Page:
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Jason Reynolds, National Ambassador for Young People's Literature

On January 13, 2020, Jason Reynolds was appointed the seventh National Ambassador for Young People's Literature. Learn more about Jason and his activities as National Ambassador through this guide.

Introduction

Jason Reynolds, National Ambassador for Young People's Literature, 2020-21. Photo credit: James J. Reddington.

On January 13, 2020, the Library of Congress, the Children’s Book Council, and Every Child a Reader announced the appointment of Jason Reynolds as the seventh National Ambassador for Young People’s Literature for 2020-2021. Librarian of Congress Carla Hayden offered the following remarks on Reynolds' appointment:

I am thrilled our next National Ambassador for Young People’s Literature is the dynamic, positively electric Jason Reynolds. Jason and his work galvanize readers to believe in themselves, ask critical questions, and create stronger communities.

An inauguration ceremony, presided by Librarian of Congress Carla Hayden and attended by both Jason Reynolds and 2018-19 National Ambassador Jacqueline Woodson, took place on Thursday, Jan. 16, at 10:30 a.m. in the Coolidge Auditorium of the Library of Congress's Thomas Jefferson Building. [View recording of inaugural ceremony.] External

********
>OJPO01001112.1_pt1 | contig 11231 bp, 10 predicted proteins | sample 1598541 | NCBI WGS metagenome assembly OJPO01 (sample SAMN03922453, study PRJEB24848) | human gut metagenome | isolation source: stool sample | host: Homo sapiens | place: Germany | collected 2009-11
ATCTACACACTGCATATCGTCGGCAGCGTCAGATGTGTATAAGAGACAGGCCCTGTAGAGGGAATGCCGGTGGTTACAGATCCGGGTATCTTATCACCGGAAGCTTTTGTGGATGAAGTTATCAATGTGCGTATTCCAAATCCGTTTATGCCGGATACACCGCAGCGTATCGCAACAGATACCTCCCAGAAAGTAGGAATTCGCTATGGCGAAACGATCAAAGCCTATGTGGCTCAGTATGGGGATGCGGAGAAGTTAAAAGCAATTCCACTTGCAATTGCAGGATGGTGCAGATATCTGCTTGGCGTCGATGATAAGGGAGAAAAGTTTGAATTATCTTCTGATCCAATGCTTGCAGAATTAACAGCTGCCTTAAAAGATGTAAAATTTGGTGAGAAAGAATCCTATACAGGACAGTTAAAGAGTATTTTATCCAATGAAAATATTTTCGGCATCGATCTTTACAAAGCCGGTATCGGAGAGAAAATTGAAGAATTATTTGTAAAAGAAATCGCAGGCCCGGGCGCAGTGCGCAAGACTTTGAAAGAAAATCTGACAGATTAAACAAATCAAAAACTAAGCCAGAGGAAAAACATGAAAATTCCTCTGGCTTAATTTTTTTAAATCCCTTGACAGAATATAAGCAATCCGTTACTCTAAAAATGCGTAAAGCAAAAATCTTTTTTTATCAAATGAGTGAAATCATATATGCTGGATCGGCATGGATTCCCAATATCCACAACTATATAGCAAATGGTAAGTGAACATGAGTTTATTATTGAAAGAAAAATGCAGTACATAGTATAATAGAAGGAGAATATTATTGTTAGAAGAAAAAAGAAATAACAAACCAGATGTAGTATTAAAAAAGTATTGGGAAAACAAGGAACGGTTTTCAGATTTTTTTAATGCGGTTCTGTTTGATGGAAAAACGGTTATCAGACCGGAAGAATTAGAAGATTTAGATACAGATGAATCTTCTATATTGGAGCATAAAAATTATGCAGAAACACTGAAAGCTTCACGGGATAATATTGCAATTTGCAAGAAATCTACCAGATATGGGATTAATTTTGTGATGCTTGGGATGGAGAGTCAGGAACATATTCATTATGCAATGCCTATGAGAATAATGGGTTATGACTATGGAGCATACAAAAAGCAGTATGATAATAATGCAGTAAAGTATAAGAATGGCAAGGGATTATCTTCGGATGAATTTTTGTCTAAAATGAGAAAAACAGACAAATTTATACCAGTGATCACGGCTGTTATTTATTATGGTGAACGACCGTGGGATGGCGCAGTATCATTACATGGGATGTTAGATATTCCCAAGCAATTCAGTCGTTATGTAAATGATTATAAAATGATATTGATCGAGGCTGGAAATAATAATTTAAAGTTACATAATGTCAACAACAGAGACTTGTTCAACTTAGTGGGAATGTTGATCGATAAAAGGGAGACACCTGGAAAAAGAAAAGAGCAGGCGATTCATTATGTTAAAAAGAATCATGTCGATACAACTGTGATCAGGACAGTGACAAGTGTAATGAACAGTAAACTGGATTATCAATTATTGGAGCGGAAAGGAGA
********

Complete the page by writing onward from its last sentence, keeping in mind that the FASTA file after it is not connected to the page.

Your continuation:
For his two-year term as National Ambassador for Young People’s Literature, Reynolds will visit small towns across America to have meaningful discussions with young people. Through his platform, “GRAB THE MIC: Tell Your Story,” Reynolds, who regularly talks about his journey from reluctant reader to award-winning author, will redirect his focus as ambassador by listening and empowering students to share their own personal stories.

About the Position

The National Ambassador for Young People’s Literature raises national awareness of the importance of young people’s literature as it relates to lifelong literacy, education and the development and betterment of the lives of young people.

The national ambassador is selected for his or her contributions to young people’s literature, the ability to relate to kids and teens and dedication to fostering children’s literacy in all forms. The selection, made by the Librarian of Congress, is based on recommendations from an independent committee comprising educators, librarians, booksellers and children’s literature experts.